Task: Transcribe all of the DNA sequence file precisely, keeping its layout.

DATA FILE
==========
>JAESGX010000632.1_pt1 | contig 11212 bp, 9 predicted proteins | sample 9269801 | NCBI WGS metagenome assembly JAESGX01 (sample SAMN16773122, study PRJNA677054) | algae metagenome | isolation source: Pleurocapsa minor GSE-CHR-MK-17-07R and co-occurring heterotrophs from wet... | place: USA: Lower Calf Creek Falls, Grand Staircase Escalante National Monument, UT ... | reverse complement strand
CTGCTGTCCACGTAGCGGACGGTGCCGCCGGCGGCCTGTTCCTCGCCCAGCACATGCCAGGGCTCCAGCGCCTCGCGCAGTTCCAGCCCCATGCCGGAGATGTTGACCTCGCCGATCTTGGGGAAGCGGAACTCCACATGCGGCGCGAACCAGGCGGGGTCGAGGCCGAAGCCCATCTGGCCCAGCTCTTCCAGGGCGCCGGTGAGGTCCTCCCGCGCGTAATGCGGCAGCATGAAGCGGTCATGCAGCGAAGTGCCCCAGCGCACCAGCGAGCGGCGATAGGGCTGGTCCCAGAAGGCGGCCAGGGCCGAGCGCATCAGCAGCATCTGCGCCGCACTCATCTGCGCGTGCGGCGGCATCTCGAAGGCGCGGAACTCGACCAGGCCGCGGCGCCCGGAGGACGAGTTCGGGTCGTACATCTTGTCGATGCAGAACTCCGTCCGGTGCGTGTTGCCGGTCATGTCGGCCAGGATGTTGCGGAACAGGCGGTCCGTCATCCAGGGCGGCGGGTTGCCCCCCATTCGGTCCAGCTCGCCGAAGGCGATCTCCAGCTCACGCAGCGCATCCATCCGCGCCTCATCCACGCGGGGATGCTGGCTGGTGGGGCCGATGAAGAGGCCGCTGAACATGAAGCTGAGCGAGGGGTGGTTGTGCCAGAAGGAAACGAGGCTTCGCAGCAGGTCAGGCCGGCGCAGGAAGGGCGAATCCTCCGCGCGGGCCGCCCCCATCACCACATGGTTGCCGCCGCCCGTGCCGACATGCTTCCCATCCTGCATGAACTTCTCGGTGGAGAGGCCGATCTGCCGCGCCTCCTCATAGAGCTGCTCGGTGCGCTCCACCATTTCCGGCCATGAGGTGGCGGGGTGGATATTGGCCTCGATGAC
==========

>JAESGX010000632.1_pt1 | contig 11212 bp, 9 predicted proteins | sample 9269801 | NCBI WGS metagenome assembly JAESGX01 (sample SAMN16773122, study PRJNA677054) | algae metagenome | isolation source: Pleurocapsa minor GSE-CHR-MK-17-07R and co-occurring heterotrophs from wet... | place: USA: Lower Calf Creek Falls, Grand Staircase Escalante National Monument, UT ... | reverse complement strand
CTGCTGTCCACGTAGCGGACGGTGCCGCCGGCGGCCTGTTCCTCGCCCAGCACATGCCAGGGCTCCAGCGCCTCGCGCAGTTCCAGCCCCATGCCGGAGATGTTGACCTCGCCGATCTTGGGGAAGCGGAACTCCACATGCGGCGCGAACCAGGCGGGGTCGAGGCCGAAGCCCATCTGGCCCAGCTCTTCCAGGGCGCCGGTGAGGTCCTCCCGCGCGTAATGCGGCAGCATGAAGCGGTCATGCAGCGAAGTGCCCCAGCGCACCAGCGAGCGGCGATAGGGCTGGTCCCAGAAGGCGGCCAGGGCCGAGCGCATCAGCAGCATCTGCGCCGCACTCATCTGCGCGTGCGGCGGCATCTCGAAGGCGCGGAACTCGACCAGGCCGCGGCGCCCGGAGGACGAGTTCGGGTCGTACATCTTGTCGATGCAGAACTCCGTCCGGTGCGTGTTGCCGGTCATGTCGGCCAGGATGTTGCGGAACAGGCGGTCCGTCATCCAGGGCGGCGGGTTGCCCCCCATTCGGTCCAGCTCGCCGAAGGCGATCTCCAGCTCACGCAGCGCATCCATCCGCGCCTCATCCACGCGGGGATGCTGGCTGGTGGGGCCGATGAAGAGGCCGCTGAACATGAAGCTGAGCGAGGGGTGGTTGTGCCAGAAGGAAACGAGGCTTCGCAGCAGGTCAGGCCGGCGCAGGAAGGGCGAATCCTCCGCGCGGGCCGCCCCCATCACCACATGGTTGCCGCCGCCCGTGCCGACATGCTTCCCATCCTGCATGAACTTCTCGGTGGAGAGGCCGATCTGCCGCGCCTCCTCATAGAGCTGCTCGGTGCGCTCCACCATTTCCGGCCATGAGGTGGCGGGGTGGATATTGGCCTCGATGAC